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dc.contributor.authorBolay, Jordan
dc.description.abstractIn this paper I assess how Guy Vanderhaeghe’s early fiction criticizes the class-based and civil movements of post-1960s Saskatchewan through the recurring character of Ed. The protagonist of “Man Descending” and “Sam, Soren, and Ed” from Man Descending, the uncollected “He Scores! He Shoots!” and the novel My Present Age, Ed both condemns and epitomizes the contaminated and seductive gestures of the movements’ influences and enterprises. Vanderhaeghe deploys layers of social criticism: the first comments on the new urban progressive generation—the BMW socialists—while another manifests a counter-criticism that comments on those who challenge social progress, questioning their motives and the credibility of their critique. But what is a BMW socialist? A sociopolitical chameleon hiding behind pretense? Ed describes such a creature as a former “nay-sayer and boycotter” who “intended to dedicate his life to eternal servitude in a legal-aid clinic,” but then “affluence did him in” and now “his ass [is] cupped lovingly in the contoured leather seats of his BMW” (Man Descending 237–38). Vanderhaeghe’s early works criticize the contemporary middle class and progressivist movements of the second half of the twentieth century through this sociopolitical rogue—who in turn becomes a post-rogue. For Ed is ironically undercut by a counter-narrative that is often sub-textual, resulting in a fascinating appraisal of social ignorance, immobility, and unproductivity rather than of any specific ideology.en_GB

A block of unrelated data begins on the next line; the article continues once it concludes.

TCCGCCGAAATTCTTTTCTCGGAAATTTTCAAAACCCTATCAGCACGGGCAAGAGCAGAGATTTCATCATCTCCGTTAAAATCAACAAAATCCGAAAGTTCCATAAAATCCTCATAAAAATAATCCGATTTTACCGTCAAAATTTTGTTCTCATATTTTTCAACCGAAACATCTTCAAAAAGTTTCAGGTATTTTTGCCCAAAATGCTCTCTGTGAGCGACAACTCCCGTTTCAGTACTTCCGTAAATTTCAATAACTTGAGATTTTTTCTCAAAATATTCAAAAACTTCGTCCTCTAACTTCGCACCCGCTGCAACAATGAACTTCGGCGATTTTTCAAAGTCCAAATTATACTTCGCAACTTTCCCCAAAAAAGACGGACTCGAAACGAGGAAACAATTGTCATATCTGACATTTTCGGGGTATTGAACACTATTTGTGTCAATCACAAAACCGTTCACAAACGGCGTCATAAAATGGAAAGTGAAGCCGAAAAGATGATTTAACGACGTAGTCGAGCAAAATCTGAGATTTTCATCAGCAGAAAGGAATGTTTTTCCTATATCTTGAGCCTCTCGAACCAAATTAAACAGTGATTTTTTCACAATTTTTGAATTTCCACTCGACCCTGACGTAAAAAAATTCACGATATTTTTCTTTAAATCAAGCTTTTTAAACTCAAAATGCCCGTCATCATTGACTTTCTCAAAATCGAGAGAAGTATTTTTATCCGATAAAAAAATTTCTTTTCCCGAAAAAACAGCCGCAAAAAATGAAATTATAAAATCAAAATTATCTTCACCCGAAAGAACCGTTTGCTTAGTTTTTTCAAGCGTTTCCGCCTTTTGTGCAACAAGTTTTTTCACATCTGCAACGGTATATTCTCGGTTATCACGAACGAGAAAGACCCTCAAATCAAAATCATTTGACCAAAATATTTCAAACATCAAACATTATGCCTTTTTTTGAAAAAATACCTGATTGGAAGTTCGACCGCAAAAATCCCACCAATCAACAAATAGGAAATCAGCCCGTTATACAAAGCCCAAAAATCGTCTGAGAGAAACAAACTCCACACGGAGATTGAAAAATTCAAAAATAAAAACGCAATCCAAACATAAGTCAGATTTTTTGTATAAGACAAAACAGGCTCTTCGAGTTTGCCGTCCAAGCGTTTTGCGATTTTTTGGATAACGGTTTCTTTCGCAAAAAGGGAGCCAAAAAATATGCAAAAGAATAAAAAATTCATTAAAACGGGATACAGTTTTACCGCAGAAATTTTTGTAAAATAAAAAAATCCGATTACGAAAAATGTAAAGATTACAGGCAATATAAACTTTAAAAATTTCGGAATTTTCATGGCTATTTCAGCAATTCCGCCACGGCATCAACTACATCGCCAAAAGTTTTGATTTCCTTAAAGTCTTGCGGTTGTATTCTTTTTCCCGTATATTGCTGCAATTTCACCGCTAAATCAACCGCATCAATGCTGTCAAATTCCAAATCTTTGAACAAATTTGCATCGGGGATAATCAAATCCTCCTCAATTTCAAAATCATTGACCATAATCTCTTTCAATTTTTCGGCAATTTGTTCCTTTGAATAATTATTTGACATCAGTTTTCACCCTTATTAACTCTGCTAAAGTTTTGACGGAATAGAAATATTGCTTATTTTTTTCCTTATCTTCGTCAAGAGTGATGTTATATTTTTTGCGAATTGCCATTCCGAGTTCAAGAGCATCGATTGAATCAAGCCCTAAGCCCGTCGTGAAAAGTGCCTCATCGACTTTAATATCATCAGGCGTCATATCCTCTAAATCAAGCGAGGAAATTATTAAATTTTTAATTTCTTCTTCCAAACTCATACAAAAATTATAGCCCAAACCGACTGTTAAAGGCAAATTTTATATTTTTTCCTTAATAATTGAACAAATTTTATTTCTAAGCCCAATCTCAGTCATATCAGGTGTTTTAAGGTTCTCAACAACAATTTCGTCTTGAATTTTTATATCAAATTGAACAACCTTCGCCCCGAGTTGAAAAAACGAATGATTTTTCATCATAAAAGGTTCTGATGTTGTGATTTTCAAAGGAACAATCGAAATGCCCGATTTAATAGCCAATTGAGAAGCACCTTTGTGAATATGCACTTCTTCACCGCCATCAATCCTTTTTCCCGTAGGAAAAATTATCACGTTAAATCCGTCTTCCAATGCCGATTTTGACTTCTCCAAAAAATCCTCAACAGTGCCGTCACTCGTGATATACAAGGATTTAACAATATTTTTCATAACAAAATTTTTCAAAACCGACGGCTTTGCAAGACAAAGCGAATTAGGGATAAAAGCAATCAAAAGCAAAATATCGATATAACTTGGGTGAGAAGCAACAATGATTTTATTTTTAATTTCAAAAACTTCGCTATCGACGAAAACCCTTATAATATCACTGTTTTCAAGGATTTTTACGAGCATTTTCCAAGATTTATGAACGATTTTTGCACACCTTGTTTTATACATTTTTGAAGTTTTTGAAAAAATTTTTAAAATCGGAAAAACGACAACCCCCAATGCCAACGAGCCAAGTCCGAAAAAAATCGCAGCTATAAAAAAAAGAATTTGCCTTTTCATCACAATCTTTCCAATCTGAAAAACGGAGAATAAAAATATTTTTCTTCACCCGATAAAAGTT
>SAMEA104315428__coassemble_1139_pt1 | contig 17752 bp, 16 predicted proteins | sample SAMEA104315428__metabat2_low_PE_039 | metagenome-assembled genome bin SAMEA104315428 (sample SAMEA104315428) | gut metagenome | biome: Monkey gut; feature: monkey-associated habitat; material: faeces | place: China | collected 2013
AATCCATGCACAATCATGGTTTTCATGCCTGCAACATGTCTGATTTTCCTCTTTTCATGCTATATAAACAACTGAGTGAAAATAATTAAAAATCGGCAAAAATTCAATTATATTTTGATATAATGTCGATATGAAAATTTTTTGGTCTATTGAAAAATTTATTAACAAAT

dc.publisherWydawnictwo Uniwersytetu Łódzkiegoen_GB
dc.relation.ispartofseriesText Matters: A Journal of Literature, Theory and Culture; 9
dc.rightsThis work is licensed under the Creative Commons Attribution-NonCommercial-NoDerivatives 4.0 License.en_GB
dc.subjectGuy Vanderhaegheen_GB
dc.subjectSlavoj Žižeken_GB
dc.title“Same Old Ed, . . . Uncommitted”: BMW Socialism and Post-Roguery in Guy Vanderhaeghe’s Early Fictionen_GB
dc.contributor.authorAffiliationUniversity of Calgary
dc.contributor.authorBiographicalnoteJordan Bolay studies questions of trace—the politics of presence in the archive—as well as Canadian literature and new media. He recently defended a doctoral thesis in English at the University of Calgary. With Allie McFarland he co-founded The Anti-Languorous Project, an online open-access hub for creative concision, and co-edits the project’s two publications: antilang., a magazine of literary brevity, and soundbite, an audio collection of byte-sized readings. Jordan writes in all genres but is most at home between them.en_GB

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